Declaring that the nations of Central Asia "have the chance
to put behind them forever the experience of being pawns on a
chess board," deputy Secretary of State Strobe Talbott delivered
a comprehensive assessment of Clinton administration policy in
that region in an official policy statement at the Paul H. Nitze
School of Advanced International Studies in Washington.
His July 21 visit to the school marked another milestone in the 10-month history of the Central Asia Institute at SAIS, which was established last year to promote understanding and research of issues concerning the region that lies between Russia, Iran, China, Pakistan and Turkey. The deputy secretary began his remarks by publicly commending the institute as a "major source of scholarship and public education" about a vital, though often misunderstood, part of the world.
Once carefully controlled by the Soviet Union, Central Asia's new nation states of Kazakstan, Kyrgyzstan, Tajikistan, Turkmenistan and Uzbekistan--as well as the lands of the Transcaucasus to the east--are now experiencing difficulties commonly associated with sudden independence. Although sparsely populated for the most part, the region is rich in oil and other natural resources, and controls the old Silk Road, the east-west overland trading route that links Europe to Asia.
"The United States has a stake in [those nations'] success," declared the deputy secretary in a carefully worded speech that both encouraged and warned the new nations. "If reform in the nations of the Caucasus and Central Asia continues and ultimately succeeds, it will encourage similar progress in the other New Independent States of the former Soviet Union, including in Russia and Ukraine."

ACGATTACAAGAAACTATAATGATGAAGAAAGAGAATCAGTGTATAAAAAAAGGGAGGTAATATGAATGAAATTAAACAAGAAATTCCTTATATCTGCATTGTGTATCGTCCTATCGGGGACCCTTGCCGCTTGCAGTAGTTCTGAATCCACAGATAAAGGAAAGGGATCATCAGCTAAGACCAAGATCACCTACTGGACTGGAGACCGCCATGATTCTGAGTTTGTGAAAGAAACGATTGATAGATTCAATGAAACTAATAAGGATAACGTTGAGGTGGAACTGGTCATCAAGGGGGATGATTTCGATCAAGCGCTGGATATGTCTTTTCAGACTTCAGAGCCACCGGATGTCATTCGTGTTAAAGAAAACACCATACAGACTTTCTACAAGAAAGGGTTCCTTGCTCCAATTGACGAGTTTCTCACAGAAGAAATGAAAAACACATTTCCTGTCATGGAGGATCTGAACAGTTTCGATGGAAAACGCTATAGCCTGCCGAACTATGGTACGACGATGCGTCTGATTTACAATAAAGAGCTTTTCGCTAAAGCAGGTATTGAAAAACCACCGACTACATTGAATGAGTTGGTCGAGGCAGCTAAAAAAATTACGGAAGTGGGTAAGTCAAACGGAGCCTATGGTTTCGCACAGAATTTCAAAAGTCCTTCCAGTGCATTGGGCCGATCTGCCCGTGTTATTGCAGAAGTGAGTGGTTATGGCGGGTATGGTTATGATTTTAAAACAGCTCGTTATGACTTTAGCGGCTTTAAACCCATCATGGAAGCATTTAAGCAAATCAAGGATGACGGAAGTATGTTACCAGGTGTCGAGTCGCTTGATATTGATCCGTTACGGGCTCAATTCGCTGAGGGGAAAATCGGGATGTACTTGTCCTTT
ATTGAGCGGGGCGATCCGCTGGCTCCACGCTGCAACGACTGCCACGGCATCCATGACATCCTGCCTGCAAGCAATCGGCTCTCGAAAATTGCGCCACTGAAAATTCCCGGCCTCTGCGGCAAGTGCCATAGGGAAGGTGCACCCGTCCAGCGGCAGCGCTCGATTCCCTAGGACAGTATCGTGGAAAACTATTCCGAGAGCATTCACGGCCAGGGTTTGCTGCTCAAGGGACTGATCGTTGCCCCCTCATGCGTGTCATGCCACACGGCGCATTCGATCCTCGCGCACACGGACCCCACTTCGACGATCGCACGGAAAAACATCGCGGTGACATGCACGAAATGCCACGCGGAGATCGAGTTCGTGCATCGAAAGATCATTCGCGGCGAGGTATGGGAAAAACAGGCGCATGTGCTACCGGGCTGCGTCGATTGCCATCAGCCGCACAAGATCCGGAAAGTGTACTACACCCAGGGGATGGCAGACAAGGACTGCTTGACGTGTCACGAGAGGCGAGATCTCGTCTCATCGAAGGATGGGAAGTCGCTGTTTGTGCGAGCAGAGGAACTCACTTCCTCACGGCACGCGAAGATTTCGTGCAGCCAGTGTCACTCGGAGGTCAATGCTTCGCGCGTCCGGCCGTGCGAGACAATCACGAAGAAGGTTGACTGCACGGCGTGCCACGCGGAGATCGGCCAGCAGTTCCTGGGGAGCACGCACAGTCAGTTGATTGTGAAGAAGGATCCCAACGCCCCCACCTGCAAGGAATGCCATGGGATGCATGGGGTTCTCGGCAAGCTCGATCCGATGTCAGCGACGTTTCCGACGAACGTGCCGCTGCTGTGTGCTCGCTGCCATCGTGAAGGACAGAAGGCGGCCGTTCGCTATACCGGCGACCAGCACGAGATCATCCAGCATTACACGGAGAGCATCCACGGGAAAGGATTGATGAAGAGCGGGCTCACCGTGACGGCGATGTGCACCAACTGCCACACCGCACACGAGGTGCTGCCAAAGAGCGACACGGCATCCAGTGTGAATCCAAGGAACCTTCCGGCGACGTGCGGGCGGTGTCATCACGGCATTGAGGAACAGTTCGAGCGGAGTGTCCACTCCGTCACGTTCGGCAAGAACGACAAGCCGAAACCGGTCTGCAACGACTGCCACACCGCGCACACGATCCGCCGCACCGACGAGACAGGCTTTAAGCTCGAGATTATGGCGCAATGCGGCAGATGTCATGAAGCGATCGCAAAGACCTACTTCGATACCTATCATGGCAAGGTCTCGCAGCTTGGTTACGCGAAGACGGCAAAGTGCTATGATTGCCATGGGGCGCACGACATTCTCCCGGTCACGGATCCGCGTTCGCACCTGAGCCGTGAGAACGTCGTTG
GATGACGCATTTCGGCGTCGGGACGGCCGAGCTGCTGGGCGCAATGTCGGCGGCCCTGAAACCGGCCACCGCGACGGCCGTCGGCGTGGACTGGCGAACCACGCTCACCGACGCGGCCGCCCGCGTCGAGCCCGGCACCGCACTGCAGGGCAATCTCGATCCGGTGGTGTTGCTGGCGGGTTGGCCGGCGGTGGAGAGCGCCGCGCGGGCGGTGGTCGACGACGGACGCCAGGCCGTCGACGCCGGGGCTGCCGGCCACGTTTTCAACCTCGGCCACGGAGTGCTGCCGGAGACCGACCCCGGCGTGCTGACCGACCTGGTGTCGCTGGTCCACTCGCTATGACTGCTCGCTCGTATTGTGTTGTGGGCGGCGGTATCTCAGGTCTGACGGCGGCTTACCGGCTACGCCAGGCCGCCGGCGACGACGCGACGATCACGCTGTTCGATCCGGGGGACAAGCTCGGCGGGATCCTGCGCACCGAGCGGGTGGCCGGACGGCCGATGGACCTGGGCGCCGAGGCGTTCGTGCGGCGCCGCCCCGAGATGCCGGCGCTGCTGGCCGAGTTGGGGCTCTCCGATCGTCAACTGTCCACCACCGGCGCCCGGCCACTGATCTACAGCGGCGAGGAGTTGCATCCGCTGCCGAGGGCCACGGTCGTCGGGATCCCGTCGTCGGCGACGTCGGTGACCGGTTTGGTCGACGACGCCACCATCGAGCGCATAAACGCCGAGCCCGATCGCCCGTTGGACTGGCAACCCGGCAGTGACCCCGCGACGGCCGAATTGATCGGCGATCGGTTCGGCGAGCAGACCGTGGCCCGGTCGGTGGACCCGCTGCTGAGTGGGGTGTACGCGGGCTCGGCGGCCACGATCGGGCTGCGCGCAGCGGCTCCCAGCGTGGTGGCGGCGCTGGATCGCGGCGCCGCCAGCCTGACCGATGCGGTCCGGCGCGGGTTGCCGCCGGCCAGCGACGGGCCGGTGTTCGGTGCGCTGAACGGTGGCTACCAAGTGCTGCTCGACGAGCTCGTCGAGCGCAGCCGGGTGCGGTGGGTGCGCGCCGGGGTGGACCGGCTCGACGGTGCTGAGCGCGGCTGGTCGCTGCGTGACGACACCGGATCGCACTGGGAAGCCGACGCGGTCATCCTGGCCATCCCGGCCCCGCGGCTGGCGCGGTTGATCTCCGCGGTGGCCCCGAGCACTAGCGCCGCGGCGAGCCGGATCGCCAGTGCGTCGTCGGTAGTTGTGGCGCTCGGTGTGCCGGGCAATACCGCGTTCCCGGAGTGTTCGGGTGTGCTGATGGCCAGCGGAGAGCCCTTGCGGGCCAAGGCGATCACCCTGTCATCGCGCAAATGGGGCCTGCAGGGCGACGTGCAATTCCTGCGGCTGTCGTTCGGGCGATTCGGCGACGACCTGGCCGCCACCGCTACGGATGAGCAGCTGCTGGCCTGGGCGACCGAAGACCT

Yet success, he cautioned, was far from guaranteed. "If internal and cross-border conflicts simmer and flare," Talbott said, "the region could become a breeding ground of terrorism, a hotbed of religious and political extremism and a battleground for outright war."
Noting that "it would matter profoundly to the United States if that were to happen in an area that sits on as much as two hundred billion barrels of oil," Talbott declared that "conflict resolution must be job one for U.S. policy in the region: it is both the prerequisite for, and an accompaniment to, energy development."
Currently, he said, there are three armed conflicts in the region of particular concern to the United States. The first involves Armenia and Azerbaijan in a war over Nagorno-Karabakh; the second is in Abkhazia, a region attempting to secede from the now-independent state of Georgia; and the third is the five-year-old civil war in Tajikistan. Although all three of these conflicts are relatively quiet now, said Talbott, the United States is determined to work with the governments of the region and other interested parties to bring about equitable and long-lasting settlements.
"We want to see all responsible players in the Caucasus and Central Asia be winners," he said. "An essential step in that direction is the resolution of conflicts within and between countries and peoples in the region. In the last century, internal instability and division provided a pretext for foreign intervention and adventurism. In the last decade, since the breakup of the USSR, several such conflicts have erupted again."